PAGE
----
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Assistive technology webquest davis Presentation Transcript

  • 1. Individual Needs: Resources Chase Davis ITEC 7530 S Georgia Southern University
  • 2. MisconceptionsS “I won’t be teaching students with special needs.” S Many classrooms still have students at various levels of learning capabilitiesS “Students with special needs will be in a different class.” S No Child Left Behind act calls for these students to be assessed alongside others.S “Assistive technologies are high-tech and abnormal items.” S Many typically technologies or items can be classified as assistive to various students. Cennamo, K. S., Ross, J. D., & Ertmer, P. A. (2010). Technology integration for meaningful classroom use: A standards- based approach. Wadsworth, Cengage Learning, Belmont, CA.
  • 3. Assistive TechnologyBy definition: any item,piece of equipment, orproduct system, whetheracquired commercially or offthe shelf, modified, orcustomized, that is used toincrease, maintain, orimprove functionalcapabilities of individualswith disabilities.http://en.wikipedia.org/wiki/Assistive_technology
  • 4. Individual Educational PlansS A plan that is developed by a group of people, typically including professionals, the teacher, and parents that aims to focus on the specific educational needs of a student.S Important for students with special needs so the proper technologies and teaching approaches can be used. http://kidshealth.org/parent/positive/learning/iep.html
  • 5. Common NeedsS Physical Needs – These needs may include stability to stand, sit, or walk. It could also include positioning of various items, technologies, or books.S Learning Needs – A learning need could include challenges like ADD, ADHD, Autism, etc.S Auditory/Visual Needs – Some students may be hard of hearing or seeing, complete deafness or vision, or normal need to see or hear based on normal situations.
  • 6. Resources: ADHDS IEP – An IEP may be one of the best ways to provide for students who have ADHD. They may need special attention and various activities to supplement their learning.S Setting classroom rules, routines, and supervision can improve a student’s learning ability with ADHD.S Allowing students to move and play can also help students with ADHD to stay focused.S Offering students a supportive group will help their battle with ADHD.
  • 7. Resources: AuditoryS FM system – This is essentially a personal radio frequency. The speaker uses a microphone and the listener has a receiver.S Text subtitles and captioning – Televisions that have closed captioning would aid the hearing impaired. Subtitles for videos would help.S Projection Screens/SMARTboards – The ability to write on a board or use a SMART board will aid those who are hearing impaired.S Note takers – Having note takers for the hearing impaired will allow them to focus on listening to the speaker. http://www.asha.org/public/hearing/treatment/assist_tech.htm
  • 8. Resources: Visual• Braille – Any use of braille will aid the visually impaired if they are familiar with it.• Screen Magnifiers – The ability to magnify a projection screen or a computer screen.• Text-to-speech – Any text-to- speech technologies will assist a visually impaired student.• Eyeglasses/Contact – Some may need this simple technology to aid them. http://www.familyvillage.wisc.edu/education/at.html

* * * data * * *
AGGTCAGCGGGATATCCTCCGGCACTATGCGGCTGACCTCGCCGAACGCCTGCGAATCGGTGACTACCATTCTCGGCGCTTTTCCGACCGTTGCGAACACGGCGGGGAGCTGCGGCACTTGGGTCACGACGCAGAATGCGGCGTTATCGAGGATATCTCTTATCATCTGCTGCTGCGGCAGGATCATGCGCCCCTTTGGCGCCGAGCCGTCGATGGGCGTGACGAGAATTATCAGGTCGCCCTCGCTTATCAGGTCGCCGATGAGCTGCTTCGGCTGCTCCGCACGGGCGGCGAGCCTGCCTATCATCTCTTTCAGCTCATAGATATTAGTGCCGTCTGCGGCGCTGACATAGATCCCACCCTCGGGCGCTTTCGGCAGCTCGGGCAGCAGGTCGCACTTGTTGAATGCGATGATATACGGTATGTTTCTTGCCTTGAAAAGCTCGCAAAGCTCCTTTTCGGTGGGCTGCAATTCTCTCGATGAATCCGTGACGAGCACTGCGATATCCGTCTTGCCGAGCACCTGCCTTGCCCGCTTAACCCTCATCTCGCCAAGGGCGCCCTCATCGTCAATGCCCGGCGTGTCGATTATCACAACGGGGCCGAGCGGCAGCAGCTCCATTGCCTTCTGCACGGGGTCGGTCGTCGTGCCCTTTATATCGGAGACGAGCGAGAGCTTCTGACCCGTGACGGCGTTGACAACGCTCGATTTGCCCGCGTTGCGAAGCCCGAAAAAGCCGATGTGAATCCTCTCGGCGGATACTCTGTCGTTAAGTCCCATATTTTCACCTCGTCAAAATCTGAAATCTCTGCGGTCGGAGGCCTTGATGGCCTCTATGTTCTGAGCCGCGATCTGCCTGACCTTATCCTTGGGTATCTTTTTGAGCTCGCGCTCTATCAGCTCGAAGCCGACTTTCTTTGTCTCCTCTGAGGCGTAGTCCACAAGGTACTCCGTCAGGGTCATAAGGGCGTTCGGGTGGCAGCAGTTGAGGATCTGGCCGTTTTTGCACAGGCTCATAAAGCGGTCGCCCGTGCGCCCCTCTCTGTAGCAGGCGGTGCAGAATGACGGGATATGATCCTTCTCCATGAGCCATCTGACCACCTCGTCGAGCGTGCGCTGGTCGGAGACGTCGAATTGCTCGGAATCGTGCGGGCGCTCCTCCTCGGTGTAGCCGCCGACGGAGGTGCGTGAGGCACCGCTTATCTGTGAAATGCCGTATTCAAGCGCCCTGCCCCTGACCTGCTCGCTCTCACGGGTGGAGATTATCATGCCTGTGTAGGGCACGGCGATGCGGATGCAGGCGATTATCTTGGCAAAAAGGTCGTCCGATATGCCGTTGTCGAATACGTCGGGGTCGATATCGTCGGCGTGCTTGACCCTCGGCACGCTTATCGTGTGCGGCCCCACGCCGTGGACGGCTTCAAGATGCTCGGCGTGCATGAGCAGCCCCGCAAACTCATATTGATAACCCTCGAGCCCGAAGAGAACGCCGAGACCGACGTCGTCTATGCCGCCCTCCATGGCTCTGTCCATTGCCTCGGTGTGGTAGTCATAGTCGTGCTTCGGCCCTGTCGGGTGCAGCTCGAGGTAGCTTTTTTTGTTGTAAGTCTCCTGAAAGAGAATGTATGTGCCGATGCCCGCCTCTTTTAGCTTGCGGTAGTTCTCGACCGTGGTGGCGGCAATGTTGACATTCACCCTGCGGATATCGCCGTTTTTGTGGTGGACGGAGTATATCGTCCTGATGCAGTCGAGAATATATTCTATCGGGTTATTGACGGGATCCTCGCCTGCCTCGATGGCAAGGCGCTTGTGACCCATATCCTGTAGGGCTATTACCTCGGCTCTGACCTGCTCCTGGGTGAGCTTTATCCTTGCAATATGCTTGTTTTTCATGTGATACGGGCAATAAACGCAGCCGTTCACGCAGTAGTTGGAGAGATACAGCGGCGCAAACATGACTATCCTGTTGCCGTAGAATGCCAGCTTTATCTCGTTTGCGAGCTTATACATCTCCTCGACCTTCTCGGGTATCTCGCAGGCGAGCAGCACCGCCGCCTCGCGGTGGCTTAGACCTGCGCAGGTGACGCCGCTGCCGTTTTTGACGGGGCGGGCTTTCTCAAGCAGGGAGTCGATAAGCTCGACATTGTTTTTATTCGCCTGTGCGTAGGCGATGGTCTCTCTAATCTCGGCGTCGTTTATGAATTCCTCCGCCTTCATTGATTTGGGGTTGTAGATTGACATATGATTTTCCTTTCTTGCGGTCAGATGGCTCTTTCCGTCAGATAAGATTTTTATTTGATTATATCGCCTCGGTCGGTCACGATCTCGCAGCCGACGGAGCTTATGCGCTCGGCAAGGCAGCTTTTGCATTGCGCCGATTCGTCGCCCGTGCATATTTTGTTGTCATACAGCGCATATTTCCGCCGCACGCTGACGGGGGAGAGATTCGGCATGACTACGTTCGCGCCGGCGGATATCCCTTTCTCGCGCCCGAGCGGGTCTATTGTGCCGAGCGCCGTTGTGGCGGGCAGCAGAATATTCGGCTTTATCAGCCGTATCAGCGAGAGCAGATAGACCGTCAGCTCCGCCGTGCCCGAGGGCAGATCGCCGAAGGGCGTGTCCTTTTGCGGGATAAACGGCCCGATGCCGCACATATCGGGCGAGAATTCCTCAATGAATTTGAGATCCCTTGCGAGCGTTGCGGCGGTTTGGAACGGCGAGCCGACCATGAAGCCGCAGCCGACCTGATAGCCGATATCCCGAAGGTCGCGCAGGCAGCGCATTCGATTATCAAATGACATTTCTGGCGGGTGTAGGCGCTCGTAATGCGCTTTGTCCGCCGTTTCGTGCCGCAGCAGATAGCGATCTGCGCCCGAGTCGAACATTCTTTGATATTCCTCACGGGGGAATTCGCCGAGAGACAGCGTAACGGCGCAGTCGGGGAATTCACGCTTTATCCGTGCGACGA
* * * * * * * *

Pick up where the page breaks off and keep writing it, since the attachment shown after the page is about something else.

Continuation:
• 9. Resources: ReadingS Audio books - A resource for reading, but more for a visually impaired student.S Variable Speed Tape Recorders - This allows a reader or listener to speed up or slow down the speaker or words.S Computer based programs – Computer programs that enhance literacy, phonetics, or understanding.S Reading Pens – A pen that a student can use to scan words that will then be read allowed for the student to hear. http://www.greatschools.org/special-education/assistive-technology/948-reading-tools.gs
  • 10. Resources: WritingS Computers/Keyboards – Can be used for students who are unable to write but can type. Various keyboards exist to aid students depending on situation.S Word processors – Used with computers can make writing more efficient for disabled students.S Speech Recognition – Recognition may allow students so speak words and commands to paper or type.S Word Prediction – Predicts words based on first few letters or sentence development, etc.http://www.greatschools.org/special-education/assistive-technology/960-writing-tools.gs
  • 11. Key PhrasesS Inclusion – a model used that emphasizes the need to accept a child and his or her disabilities. It does not utilize special classrooms or separate classrooms. Essentially, all students learn together.S Least Restrictive Environment – By law, a student who has a disability has the right to be educated with non- disabled students as highly appropriate as possible.
  • 12. InclusionS Inclusion may be a model that affects students with learning disabilities without technology.S By allowing students the same rights to learn with those without the disability, it may benefit them.S Students with ADD or ADHD may find inclusion to be beneficial, while being mandated.
  • 13. Websites S http://uts.cc.utexas.edu/~wilbur/access/assiS http://kidshealth.org/parent/positive/learning stive.html /iep.html S http://www.ericdigests.org/2003-S http://en.wikipedia.org/wiki/Assistive_techno 1/assistive.htm logy S http://www.synapseadaptive.com/edmark/prS http://www.edutopia.org/assistive- od/tw/default.htm technology-enabling-dreams-video S http://www.asha.org/public/hearing/treatmenS http://www.ldonline.org/article/8088 t/assist_tech.htmS http://www.familyvillage.wisc.edu/education/ S http://www.gpat.org/resources.aspx?PageR at.html eq=GPATImpS http://www.greatschools.org/special- S Cennamo, K. S., Ross, J. D., & Ertmer, P. A. education/assistive-technology/948-reading- (2010). Technology integration for tools.gs meaningful classroom use: A standards- based approach. Wadsworth, Cengage Learning, Belmont, CA.